“An MP said that they will stand in a specific place in the chamber so their view is not blocked by the microphone so that they can get the clip of themselves and use it on social media later,” she said.
Its ‘trending’ topics feature also allows politicians to gain an insight into what people are talking about. “It influences how you talk to constituents or what topics you bring up in the chamber,” Davies-Jones said.
But there are questions over how representative of the wider population it is, or whether politicians are mostly speaking to one another. While the UK is one of Twitter’s biggest users globally, less than half of the population has an account.
“Who are you actually speaking to?,” a former Labour digital strategist urges MPs to consider. He believes the answer is more likely to be the “Westminster bubble” than constituents.
Researching how Twitter impacts political campaigning, Earl’s findings suggested that it has no impact on voting, but does assist MPs with garnering support from within their own party.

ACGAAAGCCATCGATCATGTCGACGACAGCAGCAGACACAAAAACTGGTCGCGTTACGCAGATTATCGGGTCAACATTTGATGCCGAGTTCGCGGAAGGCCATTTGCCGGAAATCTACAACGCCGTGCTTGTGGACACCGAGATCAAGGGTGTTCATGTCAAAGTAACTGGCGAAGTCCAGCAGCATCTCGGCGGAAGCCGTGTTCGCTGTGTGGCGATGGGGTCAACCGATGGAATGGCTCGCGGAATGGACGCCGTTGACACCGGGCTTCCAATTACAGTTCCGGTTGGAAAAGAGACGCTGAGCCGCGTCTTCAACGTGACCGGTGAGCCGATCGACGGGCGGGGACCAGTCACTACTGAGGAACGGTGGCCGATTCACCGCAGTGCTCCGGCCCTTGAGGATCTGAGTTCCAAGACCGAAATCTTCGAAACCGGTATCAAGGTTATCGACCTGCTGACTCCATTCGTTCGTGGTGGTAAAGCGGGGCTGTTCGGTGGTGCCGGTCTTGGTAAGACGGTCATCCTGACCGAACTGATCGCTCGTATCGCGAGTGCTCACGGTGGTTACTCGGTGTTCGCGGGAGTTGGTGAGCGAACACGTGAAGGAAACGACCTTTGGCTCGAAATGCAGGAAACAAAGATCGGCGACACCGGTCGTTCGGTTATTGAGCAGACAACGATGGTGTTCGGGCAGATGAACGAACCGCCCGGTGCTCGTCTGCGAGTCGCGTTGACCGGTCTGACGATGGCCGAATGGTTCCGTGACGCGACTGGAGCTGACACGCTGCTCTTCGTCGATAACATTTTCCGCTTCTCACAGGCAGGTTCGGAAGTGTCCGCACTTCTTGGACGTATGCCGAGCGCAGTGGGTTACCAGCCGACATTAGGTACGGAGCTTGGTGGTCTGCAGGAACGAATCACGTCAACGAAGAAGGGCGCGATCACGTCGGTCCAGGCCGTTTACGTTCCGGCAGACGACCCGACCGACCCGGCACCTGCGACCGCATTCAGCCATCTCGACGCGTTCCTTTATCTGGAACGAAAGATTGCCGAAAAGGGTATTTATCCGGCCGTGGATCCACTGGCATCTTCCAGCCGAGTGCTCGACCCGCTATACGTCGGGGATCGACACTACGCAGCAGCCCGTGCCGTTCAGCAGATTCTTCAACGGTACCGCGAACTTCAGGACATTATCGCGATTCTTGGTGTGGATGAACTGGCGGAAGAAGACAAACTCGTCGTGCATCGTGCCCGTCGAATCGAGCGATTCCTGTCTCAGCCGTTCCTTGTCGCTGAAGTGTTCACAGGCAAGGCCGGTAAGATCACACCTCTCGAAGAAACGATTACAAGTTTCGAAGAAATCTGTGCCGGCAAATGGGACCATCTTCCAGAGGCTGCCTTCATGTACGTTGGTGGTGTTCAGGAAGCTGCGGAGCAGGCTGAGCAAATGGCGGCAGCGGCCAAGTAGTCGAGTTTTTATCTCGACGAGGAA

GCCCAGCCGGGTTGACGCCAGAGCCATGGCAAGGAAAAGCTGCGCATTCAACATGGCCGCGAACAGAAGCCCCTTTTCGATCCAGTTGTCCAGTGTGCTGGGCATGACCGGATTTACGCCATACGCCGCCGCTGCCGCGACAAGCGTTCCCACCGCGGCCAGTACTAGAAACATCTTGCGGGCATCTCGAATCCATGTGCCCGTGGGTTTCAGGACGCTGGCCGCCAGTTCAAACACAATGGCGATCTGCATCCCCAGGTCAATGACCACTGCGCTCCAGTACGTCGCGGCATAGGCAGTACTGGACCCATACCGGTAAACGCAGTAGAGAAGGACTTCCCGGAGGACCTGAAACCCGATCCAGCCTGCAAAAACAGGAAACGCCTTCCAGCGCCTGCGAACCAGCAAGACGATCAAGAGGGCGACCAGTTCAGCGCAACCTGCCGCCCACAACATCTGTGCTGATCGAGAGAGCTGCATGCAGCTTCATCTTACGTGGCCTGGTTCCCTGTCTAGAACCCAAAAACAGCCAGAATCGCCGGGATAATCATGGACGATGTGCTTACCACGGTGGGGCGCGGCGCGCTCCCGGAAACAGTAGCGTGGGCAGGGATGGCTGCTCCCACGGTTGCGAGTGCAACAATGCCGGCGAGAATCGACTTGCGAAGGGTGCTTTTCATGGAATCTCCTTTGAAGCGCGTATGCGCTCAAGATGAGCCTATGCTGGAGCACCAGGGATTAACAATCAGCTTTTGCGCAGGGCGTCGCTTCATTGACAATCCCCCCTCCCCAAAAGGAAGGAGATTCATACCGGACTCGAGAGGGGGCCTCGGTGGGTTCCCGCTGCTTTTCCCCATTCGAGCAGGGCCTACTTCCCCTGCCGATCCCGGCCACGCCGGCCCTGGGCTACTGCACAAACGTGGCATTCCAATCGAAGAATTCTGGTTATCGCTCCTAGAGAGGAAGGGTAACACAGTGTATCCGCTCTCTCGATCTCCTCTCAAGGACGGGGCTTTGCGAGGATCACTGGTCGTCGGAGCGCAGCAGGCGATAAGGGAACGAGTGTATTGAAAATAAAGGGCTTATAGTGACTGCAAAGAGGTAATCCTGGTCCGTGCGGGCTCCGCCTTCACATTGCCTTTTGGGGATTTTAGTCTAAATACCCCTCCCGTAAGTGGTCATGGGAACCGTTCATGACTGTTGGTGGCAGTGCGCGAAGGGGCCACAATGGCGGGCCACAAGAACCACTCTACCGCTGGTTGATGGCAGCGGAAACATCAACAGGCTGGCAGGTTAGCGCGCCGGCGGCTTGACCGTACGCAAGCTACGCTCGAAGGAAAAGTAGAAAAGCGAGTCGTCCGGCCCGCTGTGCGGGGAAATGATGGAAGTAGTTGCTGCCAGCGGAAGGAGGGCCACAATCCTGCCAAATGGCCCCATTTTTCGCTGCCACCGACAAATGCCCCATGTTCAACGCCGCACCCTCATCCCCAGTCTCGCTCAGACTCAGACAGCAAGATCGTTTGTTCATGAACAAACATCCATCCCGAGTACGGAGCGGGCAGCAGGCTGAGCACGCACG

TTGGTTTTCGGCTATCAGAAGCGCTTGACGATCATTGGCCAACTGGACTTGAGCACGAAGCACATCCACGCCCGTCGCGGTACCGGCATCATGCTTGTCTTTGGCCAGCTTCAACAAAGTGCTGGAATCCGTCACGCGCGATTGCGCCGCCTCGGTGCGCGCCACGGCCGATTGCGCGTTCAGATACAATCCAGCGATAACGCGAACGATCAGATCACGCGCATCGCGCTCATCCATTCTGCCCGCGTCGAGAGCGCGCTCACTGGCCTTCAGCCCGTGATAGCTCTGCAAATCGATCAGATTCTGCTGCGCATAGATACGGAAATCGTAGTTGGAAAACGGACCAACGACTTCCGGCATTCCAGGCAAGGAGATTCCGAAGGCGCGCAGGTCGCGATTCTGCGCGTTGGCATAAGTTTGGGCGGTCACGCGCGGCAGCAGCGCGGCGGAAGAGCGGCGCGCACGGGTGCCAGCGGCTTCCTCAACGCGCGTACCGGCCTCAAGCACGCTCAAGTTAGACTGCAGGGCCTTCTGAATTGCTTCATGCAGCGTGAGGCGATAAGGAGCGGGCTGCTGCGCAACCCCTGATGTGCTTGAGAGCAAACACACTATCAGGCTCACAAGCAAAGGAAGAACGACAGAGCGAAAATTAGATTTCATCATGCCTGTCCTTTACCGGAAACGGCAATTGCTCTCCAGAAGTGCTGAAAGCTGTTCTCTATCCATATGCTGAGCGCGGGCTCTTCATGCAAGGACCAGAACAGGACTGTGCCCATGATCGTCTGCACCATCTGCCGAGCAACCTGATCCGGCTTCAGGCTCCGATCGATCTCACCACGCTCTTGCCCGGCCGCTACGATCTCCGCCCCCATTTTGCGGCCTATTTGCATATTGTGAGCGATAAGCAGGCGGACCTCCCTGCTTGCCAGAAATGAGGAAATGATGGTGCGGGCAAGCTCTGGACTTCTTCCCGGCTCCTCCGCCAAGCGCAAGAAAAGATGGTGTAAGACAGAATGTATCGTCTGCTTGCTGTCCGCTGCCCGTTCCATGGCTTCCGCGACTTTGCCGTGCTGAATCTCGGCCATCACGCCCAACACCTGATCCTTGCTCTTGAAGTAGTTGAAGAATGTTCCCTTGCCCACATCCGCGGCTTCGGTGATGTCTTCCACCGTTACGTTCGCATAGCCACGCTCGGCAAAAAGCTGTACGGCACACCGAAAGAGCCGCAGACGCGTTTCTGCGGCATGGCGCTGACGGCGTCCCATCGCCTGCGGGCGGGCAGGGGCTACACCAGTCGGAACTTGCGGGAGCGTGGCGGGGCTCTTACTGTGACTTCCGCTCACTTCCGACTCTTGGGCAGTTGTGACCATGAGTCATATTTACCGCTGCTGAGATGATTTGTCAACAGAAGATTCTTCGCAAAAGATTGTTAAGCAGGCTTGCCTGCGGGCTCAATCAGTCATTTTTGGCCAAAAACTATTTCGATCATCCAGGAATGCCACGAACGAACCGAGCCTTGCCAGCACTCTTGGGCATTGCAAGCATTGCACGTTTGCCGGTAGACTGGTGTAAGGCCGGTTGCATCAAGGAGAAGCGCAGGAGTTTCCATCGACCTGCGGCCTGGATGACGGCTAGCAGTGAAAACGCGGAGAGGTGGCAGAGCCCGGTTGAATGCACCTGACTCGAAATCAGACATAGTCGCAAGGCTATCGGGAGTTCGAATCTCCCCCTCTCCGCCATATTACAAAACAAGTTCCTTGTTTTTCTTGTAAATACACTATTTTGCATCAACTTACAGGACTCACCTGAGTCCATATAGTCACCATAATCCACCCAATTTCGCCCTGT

Many politicians have used strong personal brands on Twitter to campaign and influence policy decisions and shape media narratives on a topic.
Labour MP Jess Phillips, who has more than 620,000 followers, used her platform to post regular updates and petitions to promote and gain support for her work on the Domestic Abuse Bill, which successfully passed through Parliament last year. Viral videos of Phillips in the Commons reading out the names of every woman who had been killed by a man that year helped lend her campaign an emotive urgency.
Peter Cardwell, political editor of Talk Radio, is typical of journalists who use Twitter for newsgathering. “Who looks at email press releases anymore?”